Fferm Carreg Plas, Aberdaron, Pwllheli, Gwynedd

Focus Site Project: Transitioning from set stocking to a techno grazing system

Project aims

The main aim of the project is to demonstrate the transition from a set stocking system to a rotational grazing system. The project will promote the benefits involved in making the transition and provide farmers with a blue print which includes the relevant information required to improve their own businesses. This project will highlight all the practical considerations involved, including the division of land and the installation of infrastructure. Grazing management is currently carried out by eye alone and is not supported by actual data collected by regular grass measuring.

 

Project Introduction

High quality grass is the cheapest feed source for UK farmers, however it is often wasted and under-valued. Research has shown that grass utilisation is much higher in rotational grazing systems. Utilisation can be as high as 80%, compared to 50% in a set stocking grazing system (AHDB, 2016). This allows for increased stocking rates which leads to improved production and increased kg of liveweight gain per ha. Improved production inevitably leads to improved profitability. The main aim of the project is to demonstrate the transition from a set stocking system to a rotational grazing system. The project will promote the benefits involved in making the transition and provide farmers with a blue print which includes the relevant information required to improve their own businesses. Carreg Plas was previously managed as an arable farm in the 1960s and as a result the 111ha of land is only split into 7 permanent fields meaning there is great potential to increase the farms grass growth, and utilisation.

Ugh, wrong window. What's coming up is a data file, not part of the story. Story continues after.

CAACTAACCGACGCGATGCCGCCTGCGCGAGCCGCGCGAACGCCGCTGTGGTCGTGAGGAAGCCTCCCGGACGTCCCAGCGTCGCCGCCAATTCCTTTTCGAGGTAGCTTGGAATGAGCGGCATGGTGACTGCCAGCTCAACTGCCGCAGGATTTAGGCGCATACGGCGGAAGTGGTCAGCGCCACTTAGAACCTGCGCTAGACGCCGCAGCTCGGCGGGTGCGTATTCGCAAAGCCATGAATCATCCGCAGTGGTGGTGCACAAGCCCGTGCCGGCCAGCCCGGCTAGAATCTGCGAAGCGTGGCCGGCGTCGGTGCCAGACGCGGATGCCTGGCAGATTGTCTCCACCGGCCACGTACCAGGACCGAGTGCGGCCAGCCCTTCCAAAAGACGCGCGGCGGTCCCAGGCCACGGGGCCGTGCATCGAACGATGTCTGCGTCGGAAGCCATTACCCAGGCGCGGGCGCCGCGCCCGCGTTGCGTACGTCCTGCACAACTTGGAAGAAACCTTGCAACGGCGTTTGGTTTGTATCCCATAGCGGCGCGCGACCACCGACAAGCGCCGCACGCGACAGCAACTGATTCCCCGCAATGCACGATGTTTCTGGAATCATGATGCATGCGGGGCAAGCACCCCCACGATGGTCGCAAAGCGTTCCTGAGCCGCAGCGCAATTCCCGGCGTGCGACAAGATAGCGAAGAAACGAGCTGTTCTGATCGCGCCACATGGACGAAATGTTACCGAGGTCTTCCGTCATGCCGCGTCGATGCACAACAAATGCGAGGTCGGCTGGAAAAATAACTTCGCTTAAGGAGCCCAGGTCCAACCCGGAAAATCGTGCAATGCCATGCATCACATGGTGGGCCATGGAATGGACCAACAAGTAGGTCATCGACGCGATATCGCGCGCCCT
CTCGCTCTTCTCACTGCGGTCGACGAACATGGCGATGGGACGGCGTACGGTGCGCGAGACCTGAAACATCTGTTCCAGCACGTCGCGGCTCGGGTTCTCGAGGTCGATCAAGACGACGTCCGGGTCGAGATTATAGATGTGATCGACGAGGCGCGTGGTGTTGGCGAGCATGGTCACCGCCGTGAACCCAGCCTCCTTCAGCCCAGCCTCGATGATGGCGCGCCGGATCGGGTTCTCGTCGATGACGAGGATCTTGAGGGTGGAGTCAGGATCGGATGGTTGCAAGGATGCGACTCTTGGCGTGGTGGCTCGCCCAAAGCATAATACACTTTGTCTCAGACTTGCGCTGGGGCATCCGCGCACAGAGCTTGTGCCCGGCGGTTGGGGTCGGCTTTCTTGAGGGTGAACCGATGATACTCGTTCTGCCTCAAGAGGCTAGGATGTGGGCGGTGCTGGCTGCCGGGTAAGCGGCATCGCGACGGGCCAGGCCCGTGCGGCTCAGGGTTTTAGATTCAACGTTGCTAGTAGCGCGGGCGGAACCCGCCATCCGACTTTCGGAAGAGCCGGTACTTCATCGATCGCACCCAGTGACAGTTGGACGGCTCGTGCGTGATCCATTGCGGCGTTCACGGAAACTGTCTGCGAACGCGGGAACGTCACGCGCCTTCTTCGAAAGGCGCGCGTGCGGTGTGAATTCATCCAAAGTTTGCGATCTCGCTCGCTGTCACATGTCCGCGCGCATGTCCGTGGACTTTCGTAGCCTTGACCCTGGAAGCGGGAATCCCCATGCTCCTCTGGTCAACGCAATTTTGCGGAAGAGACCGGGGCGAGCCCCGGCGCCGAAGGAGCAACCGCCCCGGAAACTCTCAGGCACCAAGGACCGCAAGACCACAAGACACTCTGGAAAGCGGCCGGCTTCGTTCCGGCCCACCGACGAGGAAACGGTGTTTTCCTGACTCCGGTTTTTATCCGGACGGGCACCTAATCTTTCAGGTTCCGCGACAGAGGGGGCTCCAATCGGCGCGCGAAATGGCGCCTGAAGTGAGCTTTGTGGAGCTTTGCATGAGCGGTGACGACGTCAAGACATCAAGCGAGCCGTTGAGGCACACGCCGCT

What will be done:-

  • 26 hectares of improved ground split into 128 cells for 2 groups of 40 suckler cows and calves allocating 3 cells per day in a 30 day rotation.
  • Assess the feed requirement of livestock on-farm to determine which livestock class would be most suitable to use in the rotational grazing system.
  • Calculation of predicted DM intakes, assessment of labour availability.
  • Design of cells to suit intended animals, taking into account: topography, aspect, water, power, and personnel/animal movement.
  • Installation of designed system.
  • Training for host farmer including: correct, efficient use of permanent/temporary fencing equipment and water systems.
  • On-going support to set-up and manage the grazing rotation. The host farmer to take weekly grass measurements with plate meter and James Daniel to visit at critical periods.

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